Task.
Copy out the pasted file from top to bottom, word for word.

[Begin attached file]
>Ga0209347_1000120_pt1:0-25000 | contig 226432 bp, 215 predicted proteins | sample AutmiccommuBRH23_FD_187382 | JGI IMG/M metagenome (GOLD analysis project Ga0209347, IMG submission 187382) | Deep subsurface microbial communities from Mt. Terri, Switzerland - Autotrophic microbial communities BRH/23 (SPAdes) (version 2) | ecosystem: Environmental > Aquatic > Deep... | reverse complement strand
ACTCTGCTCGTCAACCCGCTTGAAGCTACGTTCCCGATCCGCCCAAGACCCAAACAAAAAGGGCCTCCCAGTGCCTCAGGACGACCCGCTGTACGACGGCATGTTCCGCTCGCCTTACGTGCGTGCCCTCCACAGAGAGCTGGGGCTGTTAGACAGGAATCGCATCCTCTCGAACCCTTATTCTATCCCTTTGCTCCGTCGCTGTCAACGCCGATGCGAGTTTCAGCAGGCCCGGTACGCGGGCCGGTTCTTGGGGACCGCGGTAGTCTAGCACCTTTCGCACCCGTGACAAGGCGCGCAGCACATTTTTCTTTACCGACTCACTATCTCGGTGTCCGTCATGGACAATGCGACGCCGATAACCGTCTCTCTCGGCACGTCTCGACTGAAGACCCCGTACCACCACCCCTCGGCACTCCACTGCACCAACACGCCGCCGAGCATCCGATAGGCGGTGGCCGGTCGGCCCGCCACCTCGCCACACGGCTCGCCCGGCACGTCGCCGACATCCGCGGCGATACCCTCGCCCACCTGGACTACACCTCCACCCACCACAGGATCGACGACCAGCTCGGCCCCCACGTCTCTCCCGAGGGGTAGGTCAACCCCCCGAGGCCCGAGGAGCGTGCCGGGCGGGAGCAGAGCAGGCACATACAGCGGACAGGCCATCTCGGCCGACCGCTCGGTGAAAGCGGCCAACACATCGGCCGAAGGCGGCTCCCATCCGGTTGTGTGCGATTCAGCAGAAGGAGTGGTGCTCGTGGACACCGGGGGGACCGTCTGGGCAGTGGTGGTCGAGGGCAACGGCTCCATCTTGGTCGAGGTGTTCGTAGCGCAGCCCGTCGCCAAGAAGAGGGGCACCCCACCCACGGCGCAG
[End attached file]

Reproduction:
>Ga0209347_1000120_pt1:0-25000 | contig 226432 bp, 215 predicted proteins | sample AutmiccommuBRH23_FD_187382 | JGI IMG/M metagenome (GOLD analysis project Ga0209347, IMG submission 187382) | Deep subsurface microbial communities from Mt. Terri, Switzerland - Autotrophic microbial communities BRH/23 (SPAdes) (version 2) | ecosystem: Environmental > Aquatic > Deep... | reverse complement strand
ACTCTGCTCGTCAACCCGCTTGAAGCTACGTTCCCGATCCGCCCAAGACCCAAACAAAAAGGGCCTCCCAGTGCCTCAGGACGACCCGCTGTACGACGGCATGTTCCGCTCGCCTTACGTGCGTGCCCTCCACAGAGAGCTGGGGCTGTTAGACAGGAATCGCATCCTCTCGAACCCTTATTCTATCCCTTTGCTCCGTCGCTGTCAACGCCGATGCGAGTTTCAGCAGGCCCGGTACGCGGGCCGGTTCTTGGGGACCGCGGTAGTCTAGCACCTTTCGCACCCGTGACAAGGCGCGCAGCACATTTTTCTTTACCGACTCACTATCTCGGTGTCCGTCATGGACAATGCGACGCCGATAACCGTCTCTCTCGGCACGTCTCGACTGAAGACCCCGTACCACCACCCCTCGGCACTCCACTGCACCAACACGCCGCCGAGCATCCGATAGGCGGTGGCCGGTCGGCCCGCCACCTCGCCACACGGCTCGCCCGGCACGTCGCCGACATCCGCGGCGATACCCTCGCCCACCTGGACTACACCTCCACCCACCACAGGATCGACGACCAGCTCGGCCCCCACGTCTCTCCCGAGGGGTAGGTCAACCCCCCGAGGCCCGAGGAGCGTGCCGGGCGGGAGCAGAGCAGGCACATACAGCGGACAGGCCATCTCGGCCGACCGCTCGGTGAAAGCGGCCAACACATCGGCCGAAGGCGGCTCCCATCCGGTTGTGTGCGATTCAGCAGAAGGAGTGGTGCTCGTGGACACCGGGGGGACCGTCTGGGCAGTGGTGGTCGAGGGCAACGGCTCCATCTTGGTCGAGGTGTTCGTAGCGCAGCCCGTCGCCAAGAAGAGGGGCACCCCACCCACGGCGCAG